My solenoid won't work.

I have an arduino starter kit and i’m on project 9(

My ingredients are (as described in my projects book that came with my Arduino kit)
-10 KILOHM Resistor
-DIODE 1N4007
-IRF520N Mosfet
-Standard 9V battery

My project works just fine with the motor. But when i try to connect my solenoid ( it doesn’t move at all.

My questions are:

  1. Is it that the amps of the battery are not enough for the solenoid?
  2. Should i put a smaller resistor (e.g. a 1KILOHM)?
  3. Why does the project requires a 10 KILOHM resistor in the first place?.

The thing is that when i connect my solenoid to the battery directly it works just fine.

Any ideas on how i could make the solenoid work?

A "standard 9V battery" is essentially useless for that type of circuitry. A 6xAA battery pack should work, but will not be able to activate the solenoid for long periods.

The 10K resistor is required for that type of button circuit, to force a LOW signal on the input pin when the button is not pressed.

You should also have a 220R to 1K resistor between the output pin and the gate of the MOSFET, to protect the output pin from overcurrent damage.

If you have a multimeter, measure the voltage across the battery and the voltage across the solenoid (when the solenoid is supposed to be activated). ...If you don't have a multimeter, get one if you want to be an electronics hobbyist! (And if cost is an issue, a cheap $20 meter is better than no meter.)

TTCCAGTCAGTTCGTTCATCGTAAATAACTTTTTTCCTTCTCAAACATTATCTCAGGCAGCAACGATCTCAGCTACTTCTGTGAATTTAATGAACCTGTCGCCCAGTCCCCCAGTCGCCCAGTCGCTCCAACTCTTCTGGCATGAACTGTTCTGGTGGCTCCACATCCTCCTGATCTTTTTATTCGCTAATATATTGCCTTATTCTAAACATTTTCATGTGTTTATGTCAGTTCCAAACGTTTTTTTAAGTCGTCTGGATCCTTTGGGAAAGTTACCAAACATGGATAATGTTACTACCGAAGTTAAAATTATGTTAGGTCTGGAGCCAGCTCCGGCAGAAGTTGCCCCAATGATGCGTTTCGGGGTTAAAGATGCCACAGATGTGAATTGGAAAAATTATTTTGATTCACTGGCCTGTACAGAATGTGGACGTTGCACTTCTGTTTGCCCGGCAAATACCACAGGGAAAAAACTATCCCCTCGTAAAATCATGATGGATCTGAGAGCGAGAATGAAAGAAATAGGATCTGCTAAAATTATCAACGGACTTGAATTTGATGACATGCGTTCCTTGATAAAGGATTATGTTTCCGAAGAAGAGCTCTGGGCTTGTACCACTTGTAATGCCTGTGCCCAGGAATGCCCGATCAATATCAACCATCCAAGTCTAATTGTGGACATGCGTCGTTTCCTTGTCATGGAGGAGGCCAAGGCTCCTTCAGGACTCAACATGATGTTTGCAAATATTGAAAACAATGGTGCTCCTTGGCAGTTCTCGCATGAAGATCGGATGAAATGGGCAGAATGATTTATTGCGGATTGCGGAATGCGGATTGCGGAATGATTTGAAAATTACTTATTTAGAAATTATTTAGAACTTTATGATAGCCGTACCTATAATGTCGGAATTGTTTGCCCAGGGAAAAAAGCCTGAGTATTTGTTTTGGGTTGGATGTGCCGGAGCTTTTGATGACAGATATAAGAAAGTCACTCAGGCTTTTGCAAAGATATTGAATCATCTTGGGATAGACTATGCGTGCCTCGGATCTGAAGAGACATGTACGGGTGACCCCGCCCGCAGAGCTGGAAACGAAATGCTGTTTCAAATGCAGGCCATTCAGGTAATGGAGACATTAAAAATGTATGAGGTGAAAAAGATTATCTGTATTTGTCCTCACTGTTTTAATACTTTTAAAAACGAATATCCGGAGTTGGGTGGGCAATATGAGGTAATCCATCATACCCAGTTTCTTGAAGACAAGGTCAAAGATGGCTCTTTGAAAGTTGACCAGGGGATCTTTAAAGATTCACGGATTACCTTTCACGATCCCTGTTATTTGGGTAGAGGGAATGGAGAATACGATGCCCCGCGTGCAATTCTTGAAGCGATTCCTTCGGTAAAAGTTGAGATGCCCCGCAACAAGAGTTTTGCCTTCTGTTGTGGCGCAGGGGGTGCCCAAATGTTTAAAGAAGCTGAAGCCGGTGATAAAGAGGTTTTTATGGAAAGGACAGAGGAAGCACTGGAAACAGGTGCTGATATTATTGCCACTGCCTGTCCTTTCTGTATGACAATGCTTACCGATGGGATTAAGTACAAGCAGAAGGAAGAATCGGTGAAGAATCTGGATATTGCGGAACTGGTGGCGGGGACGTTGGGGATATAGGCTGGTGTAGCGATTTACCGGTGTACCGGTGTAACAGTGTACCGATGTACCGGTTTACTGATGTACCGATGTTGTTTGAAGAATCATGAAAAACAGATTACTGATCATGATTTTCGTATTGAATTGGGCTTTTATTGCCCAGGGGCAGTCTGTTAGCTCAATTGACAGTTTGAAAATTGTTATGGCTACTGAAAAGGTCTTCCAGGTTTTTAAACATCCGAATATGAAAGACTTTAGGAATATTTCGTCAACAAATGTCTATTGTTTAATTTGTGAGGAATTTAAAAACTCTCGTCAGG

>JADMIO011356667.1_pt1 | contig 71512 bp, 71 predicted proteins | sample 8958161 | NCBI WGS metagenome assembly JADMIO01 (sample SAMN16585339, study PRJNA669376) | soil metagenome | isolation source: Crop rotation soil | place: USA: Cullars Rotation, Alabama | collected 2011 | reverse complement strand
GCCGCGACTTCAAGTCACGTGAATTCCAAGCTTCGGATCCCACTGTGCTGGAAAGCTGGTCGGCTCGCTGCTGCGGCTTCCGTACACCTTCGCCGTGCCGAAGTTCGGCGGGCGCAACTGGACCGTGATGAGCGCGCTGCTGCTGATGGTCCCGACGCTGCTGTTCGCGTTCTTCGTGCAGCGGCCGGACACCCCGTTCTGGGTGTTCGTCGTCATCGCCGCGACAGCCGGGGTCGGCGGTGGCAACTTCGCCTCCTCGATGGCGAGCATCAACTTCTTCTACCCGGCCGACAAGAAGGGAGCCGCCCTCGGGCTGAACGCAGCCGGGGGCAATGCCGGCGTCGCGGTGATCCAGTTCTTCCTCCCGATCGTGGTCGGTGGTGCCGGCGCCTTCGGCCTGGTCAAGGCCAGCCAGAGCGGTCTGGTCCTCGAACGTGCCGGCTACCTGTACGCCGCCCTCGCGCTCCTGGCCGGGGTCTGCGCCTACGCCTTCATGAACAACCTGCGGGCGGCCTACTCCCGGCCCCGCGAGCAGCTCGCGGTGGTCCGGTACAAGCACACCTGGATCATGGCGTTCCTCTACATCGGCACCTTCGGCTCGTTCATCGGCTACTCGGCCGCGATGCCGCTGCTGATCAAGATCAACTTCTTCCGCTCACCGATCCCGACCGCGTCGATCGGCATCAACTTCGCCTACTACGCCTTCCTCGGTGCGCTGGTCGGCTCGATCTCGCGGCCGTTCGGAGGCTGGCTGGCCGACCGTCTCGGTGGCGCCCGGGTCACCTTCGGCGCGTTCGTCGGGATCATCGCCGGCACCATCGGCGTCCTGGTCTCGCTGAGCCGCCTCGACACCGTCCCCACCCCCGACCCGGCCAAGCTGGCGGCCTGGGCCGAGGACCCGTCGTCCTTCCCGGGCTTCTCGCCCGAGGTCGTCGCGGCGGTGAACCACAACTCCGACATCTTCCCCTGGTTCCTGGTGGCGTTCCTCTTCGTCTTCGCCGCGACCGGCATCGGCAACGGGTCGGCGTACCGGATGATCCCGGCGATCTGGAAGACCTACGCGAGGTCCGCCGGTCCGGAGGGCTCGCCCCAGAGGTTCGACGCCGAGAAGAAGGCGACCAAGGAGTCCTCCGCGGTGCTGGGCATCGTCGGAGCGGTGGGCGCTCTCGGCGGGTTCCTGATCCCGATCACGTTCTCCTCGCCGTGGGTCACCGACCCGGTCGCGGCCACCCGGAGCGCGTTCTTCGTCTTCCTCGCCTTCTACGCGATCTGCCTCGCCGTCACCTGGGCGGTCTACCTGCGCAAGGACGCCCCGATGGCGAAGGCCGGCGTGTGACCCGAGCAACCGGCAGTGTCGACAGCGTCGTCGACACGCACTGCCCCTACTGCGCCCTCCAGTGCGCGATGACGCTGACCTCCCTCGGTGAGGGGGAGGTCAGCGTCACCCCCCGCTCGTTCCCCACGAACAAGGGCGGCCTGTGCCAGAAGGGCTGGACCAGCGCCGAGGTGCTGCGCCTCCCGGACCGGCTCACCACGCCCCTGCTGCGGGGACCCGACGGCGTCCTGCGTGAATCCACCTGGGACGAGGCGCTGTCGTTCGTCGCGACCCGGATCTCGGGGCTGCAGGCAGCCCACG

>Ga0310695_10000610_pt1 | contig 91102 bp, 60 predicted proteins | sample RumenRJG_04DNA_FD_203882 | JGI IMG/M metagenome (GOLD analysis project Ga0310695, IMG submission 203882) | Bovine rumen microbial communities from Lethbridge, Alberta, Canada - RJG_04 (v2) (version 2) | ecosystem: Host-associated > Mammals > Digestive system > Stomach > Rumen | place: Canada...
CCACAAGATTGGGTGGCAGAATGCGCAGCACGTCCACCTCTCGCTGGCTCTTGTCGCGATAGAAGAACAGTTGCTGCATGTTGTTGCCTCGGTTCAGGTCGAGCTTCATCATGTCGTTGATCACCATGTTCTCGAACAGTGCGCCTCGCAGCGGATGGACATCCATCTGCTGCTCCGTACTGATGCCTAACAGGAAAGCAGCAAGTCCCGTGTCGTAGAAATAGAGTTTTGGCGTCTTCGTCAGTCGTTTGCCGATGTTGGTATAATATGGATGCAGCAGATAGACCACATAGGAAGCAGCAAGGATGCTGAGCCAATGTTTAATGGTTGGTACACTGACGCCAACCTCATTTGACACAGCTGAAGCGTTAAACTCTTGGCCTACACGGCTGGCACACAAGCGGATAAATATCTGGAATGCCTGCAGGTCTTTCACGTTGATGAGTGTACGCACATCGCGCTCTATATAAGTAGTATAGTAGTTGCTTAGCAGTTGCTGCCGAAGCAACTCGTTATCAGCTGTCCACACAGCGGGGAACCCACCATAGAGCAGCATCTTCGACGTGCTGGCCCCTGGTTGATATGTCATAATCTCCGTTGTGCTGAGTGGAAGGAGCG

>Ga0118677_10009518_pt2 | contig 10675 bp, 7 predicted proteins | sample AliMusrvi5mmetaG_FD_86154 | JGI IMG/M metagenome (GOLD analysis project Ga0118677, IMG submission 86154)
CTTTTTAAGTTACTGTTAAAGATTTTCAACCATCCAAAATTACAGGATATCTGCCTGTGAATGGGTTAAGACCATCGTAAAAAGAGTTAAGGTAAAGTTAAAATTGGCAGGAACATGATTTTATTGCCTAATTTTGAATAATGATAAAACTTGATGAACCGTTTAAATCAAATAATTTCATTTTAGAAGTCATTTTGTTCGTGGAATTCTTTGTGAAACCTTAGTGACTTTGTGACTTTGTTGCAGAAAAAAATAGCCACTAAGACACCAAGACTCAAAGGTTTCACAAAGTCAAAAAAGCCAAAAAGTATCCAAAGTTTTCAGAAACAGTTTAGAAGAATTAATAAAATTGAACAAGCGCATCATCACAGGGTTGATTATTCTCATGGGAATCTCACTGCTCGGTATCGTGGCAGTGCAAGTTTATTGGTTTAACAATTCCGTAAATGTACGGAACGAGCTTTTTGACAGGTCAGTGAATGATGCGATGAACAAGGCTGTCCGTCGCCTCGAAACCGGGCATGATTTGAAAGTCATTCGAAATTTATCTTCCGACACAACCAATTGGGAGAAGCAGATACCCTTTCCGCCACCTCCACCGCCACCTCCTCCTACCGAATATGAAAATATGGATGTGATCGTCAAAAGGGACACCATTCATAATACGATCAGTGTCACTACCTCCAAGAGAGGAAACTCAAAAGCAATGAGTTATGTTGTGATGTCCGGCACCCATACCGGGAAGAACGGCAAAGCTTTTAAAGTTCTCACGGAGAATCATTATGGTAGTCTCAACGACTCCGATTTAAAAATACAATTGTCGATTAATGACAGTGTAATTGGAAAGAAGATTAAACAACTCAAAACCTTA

The solenoid takes a lot of current (for a little 9V battery) and I'm guessing that the 9V battery isn't putting-out 9V with the solenoid connected. And, maybe there is just-enough additional voltage drop across the MOSFET that the solenoid doesn't activate. Or, maybe you drained the battery... it's not going to last long with that kind of load... Have you tried connecting it directly to the solenoid again?

The solenoid is rated for 5V at 1.1 Amps. If you've studied Ohm's Law you know that if you apply 9V you're going to get about 2 Amps through the solenoid. It should activate, but it will overheat (but in reality, the 9V battery will probably die before you kill the solenoid).

3) Why does the project requires a 10 KILOHM resistor in the first place?.

With nothing connected to an Arduino input, the input "floats". It's state is undefined and it may read high or low, or it might read high one minute and low the next minute.

If you connect a button/switch and the switch is off/open, the input is still open and undefined. When you push the button, it will read high but when you release the button it's undefined again.

The resistor is a "pull down" resistor and it holds the input low when the button is not pressed. When you press the button the input is pulled high, "overpowering" the resistor (and current flows through the resistor).

If you were to simply ground the input directly instead of using a resistor, the switch would create a short between +5V and ground which would cause excess current to flow and "kill" the 5V power supply.

There is an optional pull-up resistor inside the ATmega chip that you can activate in software. If you wire your switch to ground and reverse your software logic, you can eliminate the external resistor.

I would have thought the MOSFET should have been an IRL520N, for Logic Level applications.

the MOSFET should have been an IRL520N,

(Or similar). Good point.

Yet another example of a terrible on-line tutorial, guaranteed to disappoint beginners.